Rules of Engagement

Pharisees and religion scholars came to Jesus all the way from Jerusalem, criticizing, “Why do your disciples play fast and loose with the rules?”

But Jesus put it right back on them. “Why do you use your rules to play fast and loose with God’s commands? God clearly says, ‘Respect your father and mother,’ and, ‘Anyone denouncing father or mother should be killed.’ But you weasel around that by saying, ‘Whoever wants to, can say to father and mother, What I owed to you I’ve given to God.’ That can hardly be called respecting a parent. You cancel God’s command by your rules. Frauds! Isaiah’s prophecy of you hit the bull’s-eye:

These people make a big show of saying the right thing,
but their heart isn’t in it.
They act like they’re worshiping me,
but they don’t mean it.
They just use me as a cover
for teaching whatever suits their fancy.” (Matthew 15:1–9)

For the Pharisees, it was critical that all of the Jewish people obey every one of God’s 613 commandments. So they spent their time discussing those laws and how to put them into practice. They were concerned with figuring out how they should then conduct their lives in every and any conceivable circumstance.

Their problem, however, came from the fact that they all too often ended up looking at the laws in isolation from one another and in isolation from the people for whom they were created. As they decided how they must act in one circumstance, they failed to recognize how their interpretation and choices led them to disobey and miss God’s commands in other areas. In their concern for each tree, they lost sight of the forest. They had focused their attention on the rules instead of the people that God had made them for.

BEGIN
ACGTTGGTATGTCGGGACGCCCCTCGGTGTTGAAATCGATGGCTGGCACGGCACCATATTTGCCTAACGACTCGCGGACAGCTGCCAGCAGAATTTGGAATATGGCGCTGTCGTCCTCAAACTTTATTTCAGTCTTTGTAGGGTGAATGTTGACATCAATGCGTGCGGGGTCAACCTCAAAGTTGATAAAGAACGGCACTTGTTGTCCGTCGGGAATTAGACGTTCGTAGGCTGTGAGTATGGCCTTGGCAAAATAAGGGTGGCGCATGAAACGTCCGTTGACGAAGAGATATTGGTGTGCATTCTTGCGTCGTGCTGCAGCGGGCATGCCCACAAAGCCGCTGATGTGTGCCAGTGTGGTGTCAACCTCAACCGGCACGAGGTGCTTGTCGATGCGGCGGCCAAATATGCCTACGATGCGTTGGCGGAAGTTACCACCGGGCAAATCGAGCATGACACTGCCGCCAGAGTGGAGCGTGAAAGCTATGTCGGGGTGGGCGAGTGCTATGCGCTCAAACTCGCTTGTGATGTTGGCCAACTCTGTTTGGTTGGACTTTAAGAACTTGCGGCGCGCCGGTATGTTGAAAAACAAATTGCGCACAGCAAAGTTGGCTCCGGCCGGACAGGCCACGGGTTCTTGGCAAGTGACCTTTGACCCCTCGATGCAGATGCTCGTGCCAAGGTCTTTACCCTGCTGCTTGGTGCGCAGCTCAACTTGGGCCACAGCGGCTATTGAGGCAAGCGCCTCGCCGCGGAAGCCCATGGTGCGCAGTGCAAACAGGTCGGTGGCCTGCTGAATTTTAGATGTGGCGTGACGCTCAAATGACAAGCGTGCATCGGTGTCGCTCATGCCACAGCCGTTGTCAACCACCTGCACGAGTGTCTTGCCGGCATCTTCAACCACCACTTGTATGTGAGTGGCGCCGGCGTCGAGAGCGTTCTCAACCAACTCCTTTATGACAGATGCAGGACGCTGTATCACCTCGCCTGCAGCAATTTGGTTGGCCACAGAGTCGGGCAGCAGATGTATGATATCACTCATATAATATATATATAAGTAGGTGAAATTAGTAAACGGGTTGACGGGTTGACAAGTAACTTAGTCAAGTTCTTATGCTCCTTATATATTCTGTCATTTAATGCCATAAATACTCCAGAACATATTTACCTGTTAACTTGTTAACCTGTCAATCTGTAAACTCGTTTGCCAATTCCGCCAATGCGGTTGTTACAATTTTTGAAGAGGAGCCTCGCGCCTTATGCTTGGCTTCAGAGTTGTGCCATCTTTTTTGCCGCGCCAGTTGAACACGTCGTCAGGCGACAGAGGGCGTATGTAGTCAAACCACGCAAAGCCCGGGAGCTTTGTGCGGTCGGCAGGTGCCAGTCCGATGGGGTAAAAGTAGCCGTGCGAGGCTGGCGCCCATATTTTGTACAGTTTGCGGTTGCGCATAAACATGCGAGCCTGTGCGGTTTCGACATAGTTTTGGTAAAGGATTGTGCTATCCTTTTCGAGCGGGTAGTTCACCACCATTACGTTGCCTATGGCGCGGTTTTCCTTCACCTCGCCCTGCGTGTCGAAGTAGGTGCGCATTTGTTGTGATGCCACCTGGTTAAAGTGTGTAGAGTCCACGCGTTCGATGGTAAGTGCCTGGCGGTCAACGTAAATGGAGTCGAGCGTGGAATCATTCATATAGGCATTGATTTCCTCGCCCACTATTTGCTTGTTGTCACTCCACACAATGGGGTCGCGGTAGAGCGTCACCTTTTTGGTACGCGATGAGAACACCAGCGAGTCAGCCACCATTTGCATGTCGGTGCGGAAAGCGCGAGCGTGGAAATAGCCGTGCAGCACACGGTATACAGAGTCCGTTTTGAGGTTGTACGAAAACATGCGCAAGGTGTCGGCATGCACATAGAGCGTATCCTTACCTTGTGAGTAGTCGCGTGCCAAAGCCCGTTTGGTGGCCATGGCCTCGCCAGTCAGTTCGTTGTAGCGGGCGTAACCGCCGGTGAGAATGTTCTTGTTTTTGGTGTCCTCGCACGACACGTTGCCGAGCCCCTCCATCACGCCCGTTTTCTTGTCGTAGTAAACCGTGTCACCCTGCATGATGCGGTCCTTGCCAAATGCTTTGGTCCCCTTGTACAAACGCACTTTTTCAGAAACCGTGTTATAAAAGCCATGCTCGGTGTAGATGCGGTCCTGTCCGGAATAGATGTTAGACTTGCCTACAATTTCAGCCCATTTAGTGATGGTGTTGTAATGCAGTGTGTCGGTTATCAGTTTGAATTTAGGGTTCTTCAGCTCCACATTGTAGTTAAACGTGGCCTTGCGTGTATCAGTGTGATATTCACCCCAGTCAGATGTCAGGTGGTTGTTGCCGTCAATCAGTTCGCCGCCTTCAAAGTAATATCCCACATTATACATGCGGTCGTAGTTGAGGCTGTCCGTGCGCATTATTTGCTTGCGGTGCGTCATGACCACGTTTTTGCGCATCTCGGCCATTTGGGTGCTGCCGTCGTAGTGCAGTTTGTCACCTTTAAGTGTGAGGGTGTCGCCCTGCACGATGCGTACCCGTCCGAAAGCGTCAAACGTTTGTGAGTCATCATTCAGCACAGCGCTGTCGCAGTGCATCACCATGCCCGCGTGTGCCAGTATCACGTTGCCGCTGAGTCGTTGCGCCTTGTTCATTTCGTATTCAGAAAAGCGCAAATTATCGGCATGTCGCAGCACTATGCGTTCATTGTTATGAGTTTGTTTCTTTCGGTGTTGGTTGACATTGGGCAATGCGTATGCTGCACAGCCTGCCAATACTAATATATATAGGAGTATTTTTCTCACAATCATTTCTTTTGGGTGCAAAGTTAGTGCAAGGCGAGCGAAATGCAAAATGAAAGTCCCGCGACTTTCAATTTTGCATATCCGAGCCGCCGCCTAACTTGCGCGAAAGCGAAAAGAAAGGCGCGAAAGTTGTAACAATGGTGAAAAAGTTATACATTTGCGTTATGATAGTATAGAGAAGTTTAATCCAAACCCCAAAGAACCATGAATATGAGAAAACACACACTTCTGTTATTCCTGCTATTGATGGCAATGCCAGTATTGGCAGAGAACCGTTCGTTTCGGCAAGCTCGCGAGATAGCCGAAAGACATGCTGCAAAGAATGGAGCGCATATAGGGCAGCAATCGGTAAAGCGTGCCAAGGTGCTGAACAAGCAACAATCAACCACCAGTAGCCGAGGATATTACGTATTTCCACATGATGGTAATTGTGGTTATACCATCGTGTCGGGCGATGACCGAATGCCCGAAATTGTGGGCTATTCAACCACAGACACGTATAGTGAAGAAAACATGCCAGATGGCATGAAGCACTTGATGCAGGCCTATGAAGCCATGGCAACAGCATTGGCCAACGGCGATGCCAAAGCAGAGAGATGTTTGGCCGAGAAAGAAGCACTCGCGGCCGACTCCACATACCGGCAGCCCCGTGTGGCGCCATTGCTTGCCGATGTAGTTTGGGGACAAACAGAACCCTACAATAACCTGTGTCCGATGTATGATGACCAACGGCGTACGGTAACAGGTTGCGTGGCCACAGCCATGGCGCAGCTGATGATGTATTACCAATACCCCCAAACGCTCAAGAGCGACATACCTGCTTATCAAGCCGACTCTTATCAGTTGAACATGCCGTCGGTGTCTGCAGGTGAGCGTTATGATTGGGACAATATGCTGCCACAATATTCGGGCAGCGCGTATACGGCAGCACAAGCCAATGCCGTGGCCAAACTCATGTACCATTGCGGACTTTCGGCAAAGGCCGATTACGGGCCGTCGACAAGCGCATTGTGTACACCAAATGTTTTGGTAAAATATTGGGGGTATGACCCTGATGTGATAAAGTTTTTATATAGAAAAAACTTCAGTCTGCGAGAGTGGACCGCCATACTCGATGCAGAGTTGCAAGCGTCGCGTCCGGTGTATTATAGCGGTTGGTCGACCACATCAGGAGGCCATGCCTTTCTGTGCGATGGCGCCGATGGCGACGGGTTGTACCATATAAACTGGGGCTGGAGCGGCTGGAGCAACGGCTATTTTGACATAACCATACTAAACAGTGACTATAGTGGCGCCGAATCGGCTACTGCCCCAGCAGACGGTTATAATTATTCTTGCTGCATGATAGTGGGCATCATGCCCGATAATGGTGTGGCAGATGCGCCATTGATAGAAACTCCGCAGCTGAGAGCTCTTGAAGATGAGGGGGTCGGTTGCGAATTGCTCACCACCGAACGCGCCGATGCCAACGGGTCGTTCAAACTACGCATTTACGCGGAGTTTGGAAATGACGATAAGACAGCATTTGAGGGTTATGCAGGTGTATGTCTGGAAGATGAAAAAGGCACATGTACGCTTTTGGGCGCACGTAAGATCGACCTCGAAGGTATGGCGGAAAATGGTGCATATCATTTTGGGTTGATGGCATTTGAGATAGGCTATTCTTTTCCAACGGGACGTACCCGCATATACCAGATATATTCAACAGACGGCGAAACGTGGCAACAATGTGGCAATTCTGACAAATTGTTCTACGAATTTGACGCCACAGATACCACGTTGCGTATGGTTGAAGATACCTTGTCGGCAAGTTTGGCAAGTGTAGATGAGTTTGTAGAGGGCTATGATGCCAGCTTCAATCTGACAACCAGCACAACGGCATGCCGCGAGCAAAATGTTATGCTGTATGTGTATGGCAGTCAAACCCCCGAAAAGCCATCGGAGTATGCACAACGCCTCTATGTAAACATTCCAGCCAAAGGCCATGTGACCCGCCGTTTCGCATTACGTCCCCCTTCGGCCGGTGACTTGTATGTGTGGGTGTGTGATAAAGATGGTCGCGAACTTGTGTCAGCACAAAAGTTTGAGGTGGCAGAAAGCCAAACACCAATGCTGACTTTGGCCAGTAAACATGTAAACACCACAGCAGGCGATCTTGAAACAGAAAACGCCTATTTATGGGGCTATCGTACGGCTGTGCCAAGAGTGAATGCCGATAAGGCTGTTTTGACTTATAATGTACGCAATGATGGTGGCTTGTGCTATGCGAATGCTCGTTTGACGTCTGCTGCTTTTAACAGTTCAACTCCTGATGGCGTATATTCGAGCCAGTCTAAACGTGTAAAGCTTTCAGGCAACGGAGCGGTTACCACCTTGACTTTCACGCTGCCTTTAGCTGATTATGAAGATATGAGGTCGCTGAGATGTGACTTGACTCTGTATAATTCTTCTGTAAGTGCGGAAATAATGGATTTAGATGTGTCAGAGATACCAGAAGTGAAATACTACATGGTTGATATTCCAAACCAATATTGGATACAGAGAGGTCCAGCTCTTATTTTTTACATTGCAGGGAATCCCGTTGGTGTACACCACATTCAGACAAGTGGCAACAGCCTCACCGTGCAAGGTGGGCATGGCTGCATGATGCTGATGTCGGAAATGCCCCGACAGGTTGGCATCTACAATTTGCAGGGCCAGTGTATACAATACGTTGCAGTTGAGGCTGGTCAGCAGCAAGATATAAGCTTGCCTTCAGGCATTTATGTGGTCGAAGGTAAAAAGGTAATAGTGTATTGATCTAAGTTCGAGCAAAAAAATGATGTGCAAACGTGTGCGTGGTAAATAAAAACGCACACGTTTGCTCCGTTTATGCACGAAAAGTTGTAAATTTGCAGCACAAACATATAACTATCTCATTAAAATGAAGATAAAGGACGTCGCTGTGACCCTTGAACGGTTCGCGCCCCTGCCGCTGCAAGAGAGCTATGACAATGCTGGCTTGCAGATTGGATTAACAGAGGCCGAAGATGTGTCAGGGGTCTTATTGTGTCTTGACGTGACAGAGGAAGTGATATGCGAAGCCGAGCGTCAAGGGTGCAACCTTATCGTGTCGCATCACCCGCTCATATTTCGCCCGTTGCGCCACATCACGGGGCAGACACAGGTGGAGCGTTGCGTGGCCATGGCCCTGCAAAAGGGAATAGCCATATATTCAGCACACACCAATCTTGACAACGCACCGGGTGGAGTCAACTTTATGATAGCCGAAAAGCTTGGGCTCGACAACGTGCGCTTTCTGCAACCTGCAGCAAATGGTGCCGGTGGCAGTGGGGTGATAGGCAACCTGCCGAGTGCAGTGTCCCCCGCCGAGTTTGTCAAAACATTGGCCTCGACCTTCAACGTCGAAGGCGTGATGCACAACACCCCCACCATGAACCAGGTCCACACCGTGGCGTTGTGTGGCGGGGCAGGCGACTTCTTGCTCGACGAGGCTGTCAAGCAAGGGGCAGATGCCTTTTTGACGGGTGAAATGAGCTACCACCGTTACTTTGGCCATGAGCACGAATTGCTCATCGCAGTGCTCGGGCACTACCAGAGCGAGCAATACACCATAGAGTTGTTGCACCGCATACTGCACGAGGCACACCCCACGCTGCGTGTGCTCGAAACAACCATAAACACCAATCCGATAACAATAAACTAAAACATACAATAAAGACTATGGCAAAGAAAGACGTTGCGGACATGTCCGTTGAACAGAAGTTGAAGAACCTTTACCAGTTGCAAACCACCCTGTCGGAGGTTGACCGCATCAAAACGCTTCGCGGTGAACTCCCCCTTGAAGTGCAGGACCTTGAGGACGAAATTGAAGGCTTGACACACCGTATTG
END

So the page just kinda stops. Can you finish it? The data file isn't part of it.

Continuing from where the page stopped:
Jesus wants us to understand that to really honor God, there has to be an understanding of what the rules are really all about and what really matters in the larger scheme of things. All too often what we think of as God’s rules wind up being merely “human rules”—and for those “human rules” to get between us and God’s will. Instead of worrying about the rules, God wants us to think about him and to concentrate on one another. If we love God and if we love the people around us, then we will automatically conduct our lives properly, because love does no harm to others.

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About R.P. Nettelhorst

I'm married with three daughters. I live in southern California and I'm the interim pastor at Quartz Hill Community Church. I have written several books. I spent a couple of summers while I was in college working on a kibbutz in Israel. In 2004, I was a volunteer with the Ansari X-Prize at the winning launches of SpaceShipOne. Member of Society of Biblical Literature, American Academy of Religion, and The Authors Guild
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